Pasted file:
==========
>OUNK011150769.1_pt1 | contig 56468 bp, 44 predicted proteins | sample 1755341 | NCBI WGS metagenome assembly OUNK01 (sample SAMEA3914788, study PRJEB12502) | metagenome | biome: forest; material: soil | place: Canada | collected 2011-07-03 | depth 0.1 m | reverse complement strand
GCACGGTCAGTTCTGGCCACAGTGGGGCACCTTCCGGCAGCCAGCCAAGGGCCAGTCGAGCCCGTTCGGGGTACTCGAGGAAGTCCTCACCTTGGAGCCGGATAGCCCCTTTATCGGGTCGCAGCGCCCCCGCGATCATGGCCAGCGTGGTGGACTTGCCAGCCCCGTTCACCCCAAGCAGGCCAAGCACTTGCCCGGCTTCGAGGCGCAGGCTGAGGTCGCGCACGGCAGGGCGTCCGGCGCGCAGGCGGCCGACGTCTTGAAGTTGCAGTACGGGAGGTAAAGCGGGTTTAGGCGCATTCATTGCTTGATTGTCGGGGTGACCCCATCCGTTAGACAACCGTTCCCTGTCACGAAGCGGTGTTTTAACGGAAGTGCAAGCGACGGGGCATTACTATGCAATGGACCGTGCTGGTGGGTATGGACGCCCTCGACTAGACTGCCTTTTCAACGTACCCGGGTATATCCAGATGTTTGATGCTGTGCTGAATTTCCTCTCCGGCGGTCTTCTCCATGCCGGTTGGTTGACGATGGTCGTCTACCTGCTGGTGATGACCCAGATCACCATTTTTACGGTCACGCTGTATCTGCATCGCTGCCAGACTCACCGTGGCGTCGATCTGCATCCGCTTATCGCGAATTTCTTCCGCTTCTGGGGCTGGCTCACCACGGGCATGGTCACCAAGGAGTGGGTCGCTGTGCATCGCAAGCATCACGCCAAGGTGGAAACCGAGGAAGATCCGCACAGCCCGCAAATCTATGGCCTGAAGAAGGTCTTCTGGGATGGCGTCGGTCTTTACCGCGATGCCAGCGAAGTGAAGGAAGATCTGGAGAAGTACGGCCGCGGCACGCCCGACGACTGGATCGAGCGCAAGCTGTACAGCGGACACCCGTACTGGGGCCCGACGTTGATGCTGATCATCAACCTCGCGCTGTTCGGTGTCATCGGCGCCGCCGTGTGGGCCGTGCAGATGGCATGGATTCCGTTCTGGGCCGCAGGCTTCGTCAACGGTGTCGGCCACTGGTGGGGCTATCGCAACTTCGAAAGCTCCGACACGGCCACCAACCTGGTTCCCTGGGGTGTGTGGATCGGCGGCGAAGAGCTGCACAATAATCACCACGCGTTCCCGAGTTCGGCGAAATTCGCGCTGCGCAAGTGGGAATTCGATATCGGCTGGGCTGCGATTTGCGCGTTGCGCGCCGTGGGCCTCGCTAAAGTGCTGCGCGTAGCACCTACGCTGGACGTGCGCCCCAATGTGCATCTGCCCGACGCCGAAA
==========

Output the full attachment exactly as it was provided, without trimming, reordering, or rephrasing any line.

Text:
>OUNK011150769.1_pt1 | contig 56468 bp, 44 predicted proteins | sample 1755341 | NCBI WGS metagenome assembly OUNK01 (sample SAMEA3914788, study PRJEB12502) | metagenome | biome: forest; material: soil | place: Canada | collected 2011-07-03 | depth 0.1 m | reverse complement strand
GCACGGTCAGTTCTGGCCACAGTGGGGCACCTTCCGGCAGCCAGCCAAGGGCCAGTCGAGCCCGTTCGGGGTACTCGAGGAAGTCCTCACCTTGGAGCCGGATAGCCCCTTTATCGGGTCGCAGCGCCCCCGCGATCATGGCCAGCGTGGTGGACTTGCCAGCCCCGTTCACCCCAAGCAGGCCAAGCACTTGCCCGGCTTCGAGGCGCAGGCTGAGGTCGCGCACGGCAGGGCGTCCGGCGCGCAGGCGGCCGACGTCTTGAAGTTGCAGTACGGGAGGTAAAGCGGGTTTAGGCGCATTCATTGCTTGATTGTCGGGGTGACCCCATCCGTTAGACAACCGTTCCCTGTCACGAAGCGGTGTTTTAACGGAAGTGCAAGCGACGGGGCATTACTATGCAATGGACCGTGCTGGTGGGTATGGACGCCCTCGACTAGACTGCCTTTTCAACGTACCCGGGTATATCCAGATGTTTGATGCTGTGCTGAATTTCCTCTCCGGCGGTCTTCTCCATGCCGGTTGGTTGACGATGGTCGTCTACCTGCTGGTGATGACCCAGATCACCATTTTTACGGTCACGCTGTATCTGCATCGCTGCCAGACTCACCGTGGCGTCGATCTGCATCCGCTTATCGCGAATTTCTTCCGCTTCTGGGGCTGGCTCACCACGGGCATGGTCACCAAGGAGTGGGTCGCTGTGCATCGCAAGCATCACGCCAAGGTGGAAACCGAGGAAGATCCGCACAGCCCGCAAATCTATGGCCTGAAGAAGGTCTTCTGGGATGGCGTCGGTCTTTACCGCGATGCCAGCGAAGTGAAGGAAGATCTGGAGAAGTACGGCCGCGGCACGCCCGACGACTGGATCGAGCGCAAGCTGTACAGCGGACACCCGTACTGGGGCCCGACGTTGATGCTGATCATCAACCTCGCGCTGTTCGGTGTCATCGGCGCCGCCGTGTGGGCCGTGCAGATGGCATGGATTCCGTTCTGGGCCGCAGGCTTCGTCAACGGTGTCGGCCACTGGTGGGGCTATCGCAACTTCGAAAGCTCCGACACGGCCACCAACCTGGTTCCCTGGGGTGTGTGGATCGGCGGCGAAGAGCTGCACAATAATCACCACGCGTTCCCGAGTTCGGCGAAATTCGCGCTGCGCAAGTGGGAATTCGATATCGGCTGGGCTGCGATTTGCGCGTTGCGCGCCGTGGGCCTCGCTAAAGTGCTGCGCGTAGCACCTACGCTGGACGTGCGCCCCAATGTGCATCTGCCCGACGCCGAAA